Jokes are tricky. Jokes are subjective. Jokes aren’t always funny. Jokes, like beauty, are very much in the eye of the beholder. Not that Mazen Maarouf’s Jokes for the Gunmen is a joke book (rather the title comes from a detail within the eponymous title story concerning the narrator’s father’s attempts to avoid a beating at the hands of soldiers by fashioning jokes, jokes which are urgently and nervously and somewhat short-temperedly concocted by father and son); rather, it’s a short collection of shortish short stories somewhat in the vein of Etgar Keret.
What we have here are a dozen stories by an author who grew up in Beirut (but who now commutes between Beirut and Iceland), originally written in Arabic and translated by Jonathan Wright. All of the stories exist in a recognisably Arab world, sometimes during periods of conflict and sometimes involving what you might call fantastical elements. Many of the stories are filtered through the eyes of a child (and you have to wonder how indelibly what Maarouf witnessed as a child, having grown up through the Lebanon war, a conflict in which between 15,000–20,000 people were killed, influenced these stories); many of these stories involve fathers leaving or dying. And yet, at the same time, many of these stories are comedic.
So we have the aforementioned eponymous title story (running to 40 pages, making it the longest in the book, but divided into 10 short chapters, each of which are fairly whole in their own right, setting a flavour for flash fiction that isn’t quite flash fiction that permeates the entire collection), which concerns a young boy’s attempts to redeem his father (viewed as weak by the rest of the kids in his school). Then we have ‘Matador’, which concerns an uncle who took three attempts to die over the course of a week, ‘Gramophone’, in which the narrator’s father operates an old fashioned gramophone in a basement bar that is then shelled, and ‘Cinema’, a story about a young boy who loses his family and takes to looking after a random cow.
At which point we get the first hard swerve of the fantastic, with a story called ‘Biscuits’ that concerns an elderly relative whose son tells stories of an old man who wanders along the highway transforming any cars that touch him into biscuits. “This is what I do,” he tells us. “I present her with a story.” In ‘The Angel of Death’, an unsmiling boy becomes an unsmiling man who gradually bends over to the degree that his spine becomes rigid and he is hired out as a platform for children’s parties. In ‘Other-People’s-Dreams Syndrome’, the narrator’s best friend, Hossam, occupies bystander status in the dreams of others whenever he goes to sleep – and it drives him mad. In ‘Aquarium’, a couple who may or may not have lost a child put whatever it was (“a lump of clotted blood”) in a test tube, in an aquarium – and they hold parties for it and behave as if it was a child, or something more real than the aforementioned lump, until it starts to disappear. The barmiest entrant here is to be found in ‘Portion of Jam’ – where a father and son share a property with a cousin who hoards guns.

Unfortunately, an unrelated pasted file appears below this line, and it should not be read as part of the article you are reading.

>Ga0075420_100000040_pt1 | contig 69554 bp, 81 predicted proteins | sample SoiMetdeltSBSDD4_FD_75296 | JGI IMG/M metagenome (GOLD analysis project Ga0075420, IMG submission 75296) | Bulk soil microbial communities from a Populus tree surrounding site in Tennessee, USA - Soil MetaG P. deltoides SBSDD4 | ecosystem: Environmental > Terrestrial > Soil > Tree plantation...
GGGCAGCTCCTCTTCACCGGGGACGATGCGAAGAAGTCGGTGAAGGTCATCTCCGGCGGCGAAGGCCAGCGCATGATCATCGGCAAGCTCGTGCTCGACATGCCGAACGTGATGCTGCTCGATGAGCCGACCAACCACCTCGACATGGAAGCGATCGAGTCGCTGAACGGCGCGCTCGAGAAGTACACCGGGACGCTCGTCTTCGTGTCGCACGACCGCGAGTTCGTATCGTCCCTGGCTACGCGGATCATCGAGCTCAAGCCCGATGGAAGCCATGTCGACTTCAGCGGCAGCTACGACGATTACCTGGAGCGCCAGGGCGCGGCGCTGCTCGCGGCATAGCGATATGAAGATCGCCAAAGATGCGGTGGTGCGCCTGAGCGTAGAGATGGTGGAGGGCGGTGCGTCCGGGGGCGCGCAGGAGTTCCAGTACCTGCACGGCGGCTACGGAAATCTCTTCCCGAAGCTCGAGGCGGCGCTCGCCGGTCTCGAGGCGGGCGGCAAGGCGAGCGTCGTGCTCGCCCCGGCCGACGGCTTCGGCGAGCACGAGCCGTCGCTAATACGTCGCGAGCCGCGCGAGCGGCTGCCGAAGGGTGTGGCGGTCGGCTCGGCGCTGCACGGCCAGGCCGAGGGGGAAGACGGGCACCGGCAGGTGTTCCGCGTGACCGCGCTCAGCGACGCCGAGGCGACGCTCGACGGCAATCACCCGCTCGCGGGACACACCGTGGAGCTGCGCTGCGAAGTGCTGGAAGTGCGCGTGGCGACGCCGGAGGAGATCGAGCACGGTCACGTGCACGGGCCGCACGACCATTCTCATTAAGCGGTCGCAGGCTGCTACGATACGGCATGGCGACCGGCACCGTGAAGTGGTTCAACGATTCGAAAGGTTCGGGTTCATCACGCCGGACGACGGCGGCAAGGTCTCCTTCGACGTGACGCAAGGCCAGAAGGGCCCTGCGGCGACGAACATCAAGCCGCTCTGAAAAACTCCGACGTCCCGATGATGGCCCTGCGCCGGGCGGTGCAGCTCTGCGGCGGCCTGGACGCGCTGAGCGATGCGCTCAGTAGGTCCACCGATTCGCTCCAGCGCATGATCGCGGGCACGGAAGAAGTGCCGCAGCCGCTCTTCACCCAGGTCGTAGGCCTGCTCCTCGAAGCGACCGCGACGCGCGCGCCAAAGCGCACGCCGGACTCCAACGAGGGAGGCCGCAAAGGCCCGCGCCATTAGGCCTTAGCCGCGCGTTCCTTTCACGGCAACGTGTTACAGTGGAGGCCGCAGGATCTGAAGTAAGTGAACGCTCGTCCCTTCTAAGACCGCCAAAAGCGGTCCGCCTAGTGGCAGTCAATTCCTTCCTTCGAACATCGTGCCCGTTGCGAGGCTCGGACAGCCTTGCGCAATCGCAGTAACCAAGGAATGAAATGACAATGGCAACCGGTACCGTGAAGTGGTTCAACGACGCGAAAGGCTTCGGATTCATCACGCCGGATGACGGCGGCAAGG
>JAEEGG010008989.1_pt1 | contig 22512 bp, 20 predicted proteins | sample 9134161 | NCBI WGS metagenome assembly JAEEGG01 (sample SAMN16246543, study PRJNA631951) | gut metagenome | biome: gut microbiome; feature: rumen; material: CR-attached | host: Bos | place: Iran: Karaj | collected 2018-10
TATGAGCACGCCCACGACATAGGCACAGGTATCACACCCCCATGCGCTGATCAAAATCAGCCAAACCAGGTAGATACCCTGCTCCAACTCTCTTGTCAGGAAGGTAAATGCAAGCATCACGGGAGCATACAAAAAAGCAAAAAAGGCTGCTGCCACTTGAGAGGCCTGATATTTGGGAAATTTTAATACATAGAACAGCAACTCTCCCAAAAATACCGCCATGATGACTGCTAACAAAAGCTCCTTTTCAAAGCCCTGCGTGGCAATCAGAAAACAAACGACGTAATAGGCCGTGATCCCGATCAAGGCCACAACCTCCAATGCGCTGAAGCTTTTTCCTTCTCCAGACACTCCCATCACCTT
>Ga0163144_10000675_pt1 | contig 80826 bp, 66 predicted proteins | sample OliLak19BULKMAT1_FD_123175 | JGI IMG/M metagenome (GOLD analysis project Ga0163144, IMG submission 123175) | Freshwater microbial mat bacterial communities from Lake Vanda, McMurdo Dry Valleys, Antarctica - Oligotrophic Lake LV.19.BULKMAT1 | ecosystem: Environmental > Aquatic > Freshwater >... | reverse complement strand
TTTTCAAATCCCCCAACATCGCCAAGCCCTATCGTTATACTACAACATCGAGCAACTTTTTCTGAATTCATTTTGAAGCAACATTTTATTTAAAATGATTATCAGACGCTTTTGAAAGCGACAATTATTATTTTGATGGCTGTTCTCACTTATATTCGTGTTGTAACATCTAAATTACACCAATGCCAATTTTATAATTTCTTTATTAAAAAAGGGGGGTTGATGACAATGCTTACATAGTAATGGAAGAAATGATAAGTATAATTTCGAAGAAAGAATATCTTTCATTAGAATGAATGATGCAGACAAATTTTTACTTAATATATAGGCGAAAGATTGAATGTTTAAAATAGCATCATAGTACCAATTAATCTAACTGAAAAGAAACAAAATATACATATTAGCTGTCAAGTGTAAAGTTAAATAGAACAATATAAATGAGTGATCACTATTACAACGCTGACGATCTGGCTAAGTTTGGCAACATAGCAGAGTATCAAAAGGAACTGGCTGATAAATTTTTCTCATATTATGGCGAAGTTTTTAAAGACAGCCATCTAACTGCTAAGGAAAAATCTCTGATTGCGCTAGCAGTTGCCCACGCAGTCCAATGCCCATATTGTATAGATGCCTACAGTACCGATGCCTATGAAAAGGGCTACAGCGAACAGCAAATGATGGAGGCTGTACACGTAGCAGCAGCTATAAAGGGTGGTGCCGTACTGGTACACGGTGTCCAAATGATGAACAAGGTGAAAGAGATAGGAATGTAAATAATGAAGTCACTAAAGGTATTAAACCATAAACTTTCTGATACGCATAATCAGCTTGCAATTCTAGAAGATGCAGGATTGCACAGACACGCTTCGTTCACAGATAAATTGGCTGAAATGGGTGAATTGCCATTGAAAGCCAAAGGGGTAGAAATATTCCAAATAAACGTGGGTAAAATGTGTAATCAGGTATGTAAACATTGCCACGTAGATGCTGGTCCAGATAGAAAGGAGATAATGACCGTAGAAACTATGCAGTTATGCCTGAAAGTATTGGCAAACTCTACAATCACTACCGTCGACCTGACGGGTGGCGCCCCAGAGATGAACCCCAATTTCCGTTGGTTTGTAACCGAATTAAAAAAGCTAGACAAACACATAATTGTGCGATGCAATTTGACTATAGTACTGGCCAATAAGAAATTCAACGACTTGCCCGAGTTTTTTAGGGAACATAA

The best stories in Jokes for the Gunmen are just ok. There is a little flatness to proceedings elsewhere. We suspect someone fancies Maarouf as the next Etgar Keret but he has a ways to go (Keret is a master of the short form – he chooses his words wisely and they all count; Maarouf feels like an impressionist at this point, like he hasn’t quite honed his trade). There is nothing terrible here, but there is nothing dazzling either.
Any Cop?: We came to this one with high hopes (which may have been half the problem) and unfortunately it was a leetle disappointing.